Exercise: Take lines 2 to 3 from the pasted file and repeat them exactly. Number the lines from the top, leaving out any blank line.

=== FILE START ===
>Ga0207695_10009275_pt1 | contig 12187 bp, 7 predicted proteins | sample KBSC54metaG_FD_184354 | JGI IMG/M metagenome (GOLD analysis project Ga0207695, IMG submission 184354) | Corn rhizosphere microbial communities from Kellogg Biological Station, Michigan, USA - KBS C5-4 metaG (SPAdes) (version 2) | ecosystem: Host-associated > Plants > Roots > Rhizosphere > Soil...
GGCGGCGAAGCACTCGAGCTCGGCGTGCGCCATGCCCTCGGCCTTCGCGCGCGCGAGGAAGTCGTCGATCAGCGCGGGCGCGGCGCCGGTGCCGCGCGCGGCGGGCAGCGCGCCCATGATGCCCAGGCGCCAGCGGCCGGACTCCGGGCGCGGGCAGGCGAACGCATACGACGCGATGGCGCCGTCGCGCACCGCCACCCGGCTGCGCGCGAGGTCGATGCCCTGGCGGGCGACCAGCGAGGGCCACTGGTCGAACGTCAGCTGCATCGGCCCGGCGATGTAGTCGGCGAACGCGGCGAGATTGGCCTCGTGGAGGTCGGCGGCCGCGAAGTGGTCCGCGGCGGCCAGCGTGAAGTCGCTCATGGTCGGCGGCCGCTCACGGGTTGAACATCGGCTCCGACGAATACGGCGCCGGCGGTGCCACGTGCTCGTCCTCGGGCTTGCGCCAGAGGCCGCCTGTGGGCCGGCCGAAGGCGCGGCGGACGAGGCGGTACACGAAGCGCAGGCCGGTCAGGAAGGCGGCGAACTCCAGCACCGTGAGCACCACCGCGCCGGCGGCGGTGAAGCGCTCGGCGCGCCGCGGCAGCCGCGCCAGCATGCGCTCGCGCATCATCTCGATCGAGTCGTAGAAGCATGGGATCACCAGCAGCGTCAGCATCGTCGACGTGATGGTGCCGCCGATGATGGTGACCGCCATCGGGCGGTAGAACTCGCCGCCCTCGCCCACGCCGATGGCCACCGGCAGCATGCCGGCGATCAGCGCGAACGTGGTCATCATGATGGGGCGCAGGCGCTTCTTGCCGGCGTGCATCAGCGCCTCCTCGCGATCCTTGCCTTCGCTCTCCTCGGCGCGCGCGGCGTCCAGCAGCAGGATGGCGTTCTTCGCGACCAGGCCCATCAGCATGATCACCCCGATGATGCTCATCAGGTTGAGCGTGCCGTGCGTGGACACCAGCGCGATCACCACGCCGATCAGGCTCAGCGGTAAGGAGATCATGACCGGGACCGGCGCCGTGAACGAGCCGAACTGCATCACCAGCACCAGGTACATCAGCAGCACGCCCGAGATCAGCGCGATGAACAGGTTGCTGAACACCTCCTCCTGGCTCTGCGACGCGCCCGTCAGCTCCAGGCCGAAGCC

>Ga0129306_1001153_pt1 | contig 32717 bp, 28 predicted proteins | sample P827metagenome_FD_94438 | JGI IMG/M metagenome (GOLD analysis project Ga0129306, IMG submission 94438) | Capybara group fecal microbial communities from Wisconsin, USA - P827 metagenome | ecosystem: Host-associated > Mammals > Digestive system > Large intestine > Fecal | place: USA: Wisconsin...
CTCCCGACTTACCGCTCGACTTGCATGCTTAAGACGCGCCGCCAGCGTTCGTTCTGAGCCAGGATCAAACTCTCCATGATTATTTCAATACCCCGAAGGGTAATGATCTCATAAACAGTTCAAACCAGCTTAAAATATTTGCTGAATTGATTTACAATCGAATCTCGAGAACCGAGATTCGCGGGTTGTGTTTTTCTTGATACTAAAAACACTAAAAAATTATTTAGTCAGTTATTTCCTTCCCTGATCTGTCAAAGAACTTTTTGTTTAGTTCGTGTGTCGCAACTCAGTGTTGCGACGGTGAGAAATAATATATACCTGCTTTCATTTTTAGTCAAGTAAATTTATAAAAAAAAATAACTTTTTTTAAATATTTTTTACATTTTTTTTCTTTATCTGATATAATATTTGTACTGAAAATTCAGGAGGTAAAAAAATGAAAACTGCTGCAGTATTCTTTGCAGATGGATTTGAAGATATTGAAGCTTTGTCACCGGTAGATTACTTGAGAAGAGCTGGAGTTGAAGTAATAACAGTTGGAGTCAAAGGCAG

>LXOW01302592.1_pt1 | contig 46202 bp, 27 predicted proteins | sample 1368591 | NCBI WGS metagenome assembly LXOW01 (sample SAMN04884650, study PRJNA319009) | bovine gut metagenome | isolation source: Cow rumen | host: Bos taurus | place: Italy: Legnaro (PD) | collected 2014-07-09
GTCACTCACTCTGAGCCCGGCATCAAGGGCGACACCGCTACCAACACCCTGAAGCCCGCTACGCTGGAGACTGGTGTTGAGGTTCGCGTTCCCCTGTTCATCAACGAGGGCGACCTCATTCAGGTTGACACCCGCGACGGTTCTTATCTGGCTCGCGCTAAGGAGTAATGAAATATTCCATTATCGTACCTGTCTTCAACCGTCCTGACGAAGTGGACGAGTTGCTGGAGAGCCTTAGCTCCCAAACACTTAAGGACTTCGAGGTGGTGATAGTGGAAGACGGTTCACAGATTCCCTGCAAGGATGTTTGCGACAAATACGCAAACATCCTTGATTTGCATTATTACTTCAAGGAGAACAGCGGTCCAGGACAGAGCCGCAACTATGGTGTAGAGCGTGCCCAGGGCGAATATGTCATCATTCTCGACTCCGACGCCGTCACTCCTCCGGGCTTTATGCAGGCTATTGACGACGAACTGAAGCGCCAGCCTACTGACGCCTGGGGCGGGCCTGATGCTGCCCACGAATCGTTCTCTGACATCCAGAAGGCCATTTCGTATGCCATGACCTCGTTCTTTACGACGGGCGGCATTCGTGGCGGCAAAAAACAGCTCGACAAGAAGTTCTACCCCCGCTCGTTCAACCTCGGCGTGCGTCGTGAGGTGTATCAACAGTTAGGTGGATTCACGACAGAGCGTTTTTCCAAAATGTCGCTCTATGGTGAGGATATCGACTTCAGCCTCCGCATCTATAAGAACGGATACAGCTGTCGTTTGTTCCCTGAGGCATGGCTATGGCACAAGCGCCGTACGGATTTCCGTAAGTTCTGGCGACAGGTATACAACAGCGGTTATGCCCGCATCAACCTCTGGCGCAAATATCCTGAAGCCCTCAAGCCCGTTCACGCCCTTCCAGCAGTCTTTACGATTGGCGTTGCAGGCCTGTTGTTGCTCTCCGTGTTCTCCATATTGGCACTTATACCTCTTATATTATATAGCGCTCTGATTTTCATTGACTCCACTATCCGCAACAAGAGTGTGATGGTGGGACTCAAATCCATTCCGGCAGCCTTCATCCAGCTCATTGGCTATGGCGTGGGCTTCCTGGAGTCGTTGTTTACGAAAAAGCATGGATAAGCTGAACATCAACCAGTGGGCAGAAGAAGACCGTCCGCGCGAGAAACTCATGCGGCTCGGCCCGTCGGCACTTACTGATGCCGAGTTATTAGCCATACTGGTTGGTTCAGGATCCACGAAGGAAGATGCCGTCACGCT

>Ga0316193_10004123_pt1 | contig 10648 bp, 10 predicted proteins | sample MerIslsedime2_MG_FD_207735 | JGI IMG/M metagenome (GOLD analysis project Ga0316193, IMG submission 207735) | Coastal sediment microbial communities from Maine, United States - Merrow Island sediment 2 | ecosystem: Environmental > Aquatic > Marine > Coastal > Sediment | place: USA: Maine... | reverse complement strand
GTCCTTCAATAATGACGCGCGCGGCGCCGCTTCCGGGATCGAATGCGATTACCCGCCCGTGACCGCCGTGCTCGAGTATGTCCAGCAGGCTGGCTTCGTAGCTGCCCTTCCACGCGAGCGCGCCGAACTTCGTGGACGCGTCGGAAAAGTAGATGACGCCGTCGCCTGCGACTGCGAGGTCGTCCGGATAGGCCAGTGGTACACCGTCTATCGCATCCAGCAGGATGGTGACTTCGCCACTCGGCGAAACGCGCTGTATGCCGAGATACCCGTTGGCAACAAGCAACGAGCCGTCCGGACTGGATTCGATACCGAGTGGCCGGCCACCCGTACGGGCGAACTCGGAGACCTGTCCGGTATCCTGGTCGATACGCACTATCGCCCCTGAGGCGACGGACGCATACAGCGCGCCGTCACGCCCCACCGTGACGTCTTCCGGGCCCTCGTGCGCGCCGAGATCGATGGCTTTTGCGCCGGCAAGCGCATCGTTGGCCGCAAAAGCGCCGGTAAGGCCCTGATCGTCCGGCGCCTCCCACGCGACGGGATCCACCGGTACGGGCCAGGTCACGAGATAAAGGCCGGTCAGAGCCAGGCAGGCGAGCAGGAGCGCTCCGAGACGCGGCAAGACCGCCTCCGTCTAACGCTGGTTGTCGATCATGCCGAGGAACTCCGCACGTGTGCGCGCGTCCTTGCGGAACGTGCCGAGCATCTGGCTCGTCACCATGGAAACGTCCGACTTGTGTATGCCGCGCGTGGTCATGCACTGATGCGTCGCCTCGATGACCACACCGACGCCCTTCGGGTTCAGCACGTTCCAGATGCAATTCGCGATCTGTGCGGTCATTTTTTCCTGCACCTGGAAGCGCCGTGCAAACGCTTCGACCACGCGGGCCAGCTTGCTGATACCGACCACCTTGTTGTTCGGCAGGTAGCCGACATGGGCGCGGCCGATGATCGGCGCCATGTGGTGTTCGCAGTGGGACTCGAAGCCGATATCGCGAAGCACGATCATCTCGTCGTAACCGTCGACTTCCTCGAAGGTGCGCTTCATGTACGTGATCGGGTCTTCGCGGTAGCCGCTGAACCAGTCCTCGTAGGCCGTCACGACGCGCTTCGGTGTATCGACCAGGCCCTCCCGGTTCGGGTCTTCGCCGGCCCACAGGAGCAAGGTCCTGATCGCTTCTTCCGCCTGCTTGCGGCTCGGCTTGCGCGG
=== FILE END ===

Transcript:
GGCGGCGAAGCACTCGAGCTCGGCGTGCGCCATGCCCTCGGCCTTCGCGCGCGCGAGGAAGTCGTCGATCAGCGCGGGCGCGGCGCCGGTGCCGCGCGCGGCGGGCAGCGCGCCCATGATGCCCAGGCGCCAGCGGCCGGACTCCGGGCGCGGGCAGGCGAACGCATACGACGCGATGGCGCCGTCGCGCACCGCCACCCGGCTGCGCGCGAGGTCGATGCCCTGGCGGGCGACCAGCGAGGGCCACTGGTCGAACGTCAGCTGCATCGGCCCGGCGATGTAGTCGGCGAACGCGGCGAGATTGGCCTCGTGGAGGTCGGCGGCCGCGAAGTGGTCCGCGGCGGCCAGCGTGAAGTCGCTCATGGTCGGCGGCCGCTCACGGGTTGAACATCGGCTCCGACGAATACGGCGCCGGCGGTGCCACGTGCTCGTCCTCGGGCTTGCGCCAGAGGCCGCCTGTGGGCCGGCCGAAGGCGCGGCGGACGAGGCGGTACACGAAGCGCAGGCCGGTCAGGAAGGCGGCGAACTCCAGCACCGTGAGCACCACCGCGCCGGCGGCGGTGAAGCGCTCGGCGCGCCGCGGCAGCCGCGCCAGCATGCGCTCGCGCATCATCTCGATCGAGTCGTAGAAGCATGGGATCACCAGCAGCGTCAGCATCGTCGACGTGATGGTGCCGCCGATGATGGTGACCGCCATCGGGCGGTAGAACTCGCCGCCCTCGCCCACGCCGATGGCCACCGGCAGCATGCCGGCGATCAGCGCGAACGTGGTCATCATGATGGGGCGCAGGCGCTTCTTGCCGGCGTGCATCAGCGCCTCCTCGCGATCCTTGCCTTCGCTCTCCTCGGCGCGCGCGGCGTCCAGCAGCAGGATGGCGTTCTTCGCGACCAGGCCCATCAGCATGATCACCCCGATGATGCTCATCAGGTTGAGCGTGCCGTGCGTGGACACCAGCGCGATCACCACGCCGATCAGGCTCAGCGGTAAGGAGATCATGACCGGGACCGGCGCCGTGAACGAGCCGAACTGCATCACCAGCACCAGGTACATCAGCAGCACGCCCGAGATCAGCGCGATGAACAGGTTGCTGAACACCTCCTCCTGGCTCTGCGACGCGCCCGTCAGCTCCAGGCCGAAGCC

>Ga0129306_1001153_pt1 | contig 32717 bp, 28 predicted proteins | sample P827metagenome_FD_94438 | JGI IMG/M metagenome (GOLD analysis project Ga0129306, IMG submission 94438) | Capybara group fecal microbial communities from Wisconsin, USA - P827 metagenome | ecosystem: Host-associated > Mammals > Digestive system > Large intestine > Fecal | place: USA: Wisconsin...